Dr Ayumi Sasagawa Life-choices: university educated mothers in a Japanese suburb Dr Jane Ribbens-McCarthy, Professor Joy Hendry 2001
Dr Phil Sawkins (Not) only connect – investigating the place of the mobile phone in Japanese lives Professor Joy Hendry, Dr Mitchell Sedgwick 2007
Dr Katsunobu Shimizu Spurning the Classroom: The discourse and reality of School Non-Attendance in Contemporary Japan 2009


Name Role Organisation
Professor Sébastien Boret Associate Professor Tohoku University
Peter Wynn Kirby Senior Member University of Oxford
Dr Ruth Martin Associate Lecturer in Anthropology Oxford Brookes University
Hirochika Nakamaki Professor Emeritus Osaka Museum of Ethnology
James Roberson Professor of Anthropology Tokyo Jogakkan College
Dr Mitchell Sedgwick Senior visiting fellow and guest teacher London School of Economics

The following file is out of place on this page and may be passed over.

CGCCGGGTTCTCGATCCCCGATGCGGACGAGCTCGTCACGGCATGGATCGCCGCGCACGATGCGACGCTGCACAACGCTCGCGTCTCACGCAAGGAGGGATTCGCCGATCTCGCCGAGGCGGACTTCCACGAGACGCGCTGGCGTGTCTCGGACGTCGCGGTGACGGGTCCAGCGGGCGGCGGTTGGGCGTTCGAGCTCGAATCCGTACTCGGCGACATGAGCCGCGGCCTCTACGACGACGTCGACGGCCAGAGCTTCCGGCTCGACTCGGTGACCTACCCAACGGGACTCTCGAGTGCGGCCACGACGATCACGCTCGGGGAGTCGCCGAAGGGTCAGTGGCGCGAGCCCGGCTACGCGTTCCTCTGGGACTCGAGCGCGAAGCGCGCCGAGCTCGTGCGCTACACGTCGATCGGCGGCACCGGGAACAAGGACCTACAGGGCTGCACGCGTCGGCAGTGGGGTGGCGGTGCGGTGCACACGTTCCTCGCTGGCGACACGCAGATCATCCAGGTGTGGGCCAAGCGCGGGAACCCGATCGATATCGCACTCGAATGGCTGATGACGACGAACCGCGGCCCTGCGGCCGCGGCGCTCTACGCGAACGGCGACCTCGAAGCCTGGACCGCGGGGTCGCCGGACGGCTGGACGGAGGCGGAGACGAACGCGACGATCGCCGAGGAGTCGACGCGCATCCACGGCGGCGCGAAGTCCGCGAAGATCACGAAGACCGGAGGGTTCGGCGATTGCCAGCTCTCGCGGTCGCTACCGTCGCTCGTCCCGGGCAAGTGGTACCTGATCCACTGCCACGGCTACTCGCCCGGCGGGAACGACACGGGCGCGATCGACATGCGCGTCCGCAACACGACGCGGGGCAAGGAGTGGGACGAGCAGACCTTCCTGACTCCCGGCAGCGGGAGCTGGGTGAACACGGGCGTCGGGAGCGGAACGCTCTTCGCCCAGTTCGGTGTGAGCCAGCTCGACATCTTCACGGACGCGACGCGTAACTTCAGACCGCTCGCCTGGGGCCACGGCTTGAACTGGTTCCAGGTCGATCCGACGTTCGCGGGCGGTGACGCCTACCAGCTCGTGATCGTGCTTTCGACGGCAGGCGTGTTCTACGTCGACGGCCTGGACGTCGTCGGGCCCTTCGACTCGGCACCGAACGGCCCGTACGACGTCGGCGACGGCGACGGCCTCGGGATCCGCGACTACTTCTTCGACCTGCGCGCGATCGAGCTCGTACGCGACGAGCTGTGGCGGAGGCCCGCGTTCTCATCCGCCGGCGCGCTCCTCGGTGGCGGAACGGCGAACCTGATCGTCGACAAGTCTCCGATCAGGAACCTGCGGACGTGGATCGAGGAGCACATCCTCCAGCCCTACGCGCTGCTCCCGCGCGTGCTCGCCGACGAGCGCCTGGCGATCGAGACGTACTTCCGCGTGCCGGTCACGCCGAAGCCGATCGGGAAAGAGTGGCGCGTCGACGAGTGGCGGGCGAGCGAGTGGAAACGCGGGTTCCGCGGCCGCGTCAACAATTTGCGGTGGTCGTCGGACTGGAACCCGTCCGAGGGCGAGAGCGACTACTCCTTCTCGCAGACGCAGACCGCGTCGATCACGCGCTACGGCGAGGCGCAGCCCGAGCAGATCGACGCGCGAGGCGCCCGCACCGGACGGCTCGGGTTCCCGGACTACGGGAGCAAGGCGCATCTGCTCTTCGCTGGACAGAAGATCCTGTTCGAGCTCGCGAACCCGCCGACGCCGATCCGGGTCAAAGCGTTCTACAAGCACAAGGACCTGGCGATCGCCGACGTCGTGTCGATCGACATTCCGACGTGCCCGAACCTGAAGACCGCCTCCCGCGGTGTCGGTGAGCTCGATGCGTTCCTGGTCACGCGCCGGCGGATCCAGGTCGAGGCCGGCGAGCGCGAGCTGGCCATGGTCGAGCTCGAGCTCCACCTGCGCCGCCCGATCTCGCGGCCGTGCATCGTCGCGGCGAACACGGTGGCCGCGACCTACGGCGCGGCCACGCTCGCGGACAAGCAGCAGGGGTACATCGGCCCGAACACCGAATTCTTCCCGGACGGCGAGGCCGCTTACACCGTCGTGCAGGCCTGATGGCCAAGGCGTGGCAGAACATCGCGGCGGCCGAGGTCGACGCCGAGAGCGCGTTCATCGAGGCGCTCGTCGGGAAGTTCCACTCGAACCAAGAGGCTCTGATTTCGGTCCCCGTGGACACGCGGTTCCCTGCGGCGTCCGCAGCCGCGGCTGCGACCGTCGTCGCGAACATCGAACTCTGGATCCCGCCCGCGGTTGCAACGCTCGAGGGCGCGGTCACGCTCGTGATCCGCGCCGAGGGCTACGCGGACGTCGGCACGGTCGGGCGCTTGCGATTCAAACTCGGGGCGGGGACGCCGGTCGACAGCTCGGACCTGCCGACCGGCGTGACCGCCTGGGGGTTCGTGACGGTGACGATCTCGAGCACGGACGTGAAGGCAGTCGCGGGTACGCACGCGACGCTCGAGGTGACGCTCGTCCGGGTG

Dr Bruce White Executive Director The Organisation for Intra-Cultural Development (OICD)


Active projects

Project title and description Investigator(s) Funder(s) Dates

Japan 2020

Major online and in-venue survey of Japanese cinema from the silent era to the 21st century, timed to coincide with the (postponed) Tokyo Olympics now scheduled for summer 2021.
Dr Alexander Jacoby From: January 2020

Eastern Buddhist Editorship

John Lo Breglio moonlights as editor of the academic journal, carrying articles on all aspects of Buddhism as well as English translations of classical Buddhist texts and works by modern Buddhist thinkers. The journal was founded in 1921 by renowned scholar of Buddhism, D. T. Suzuki, and his wife, Beatrice Lane Suzuki. John is currently preparing for the centennial issue.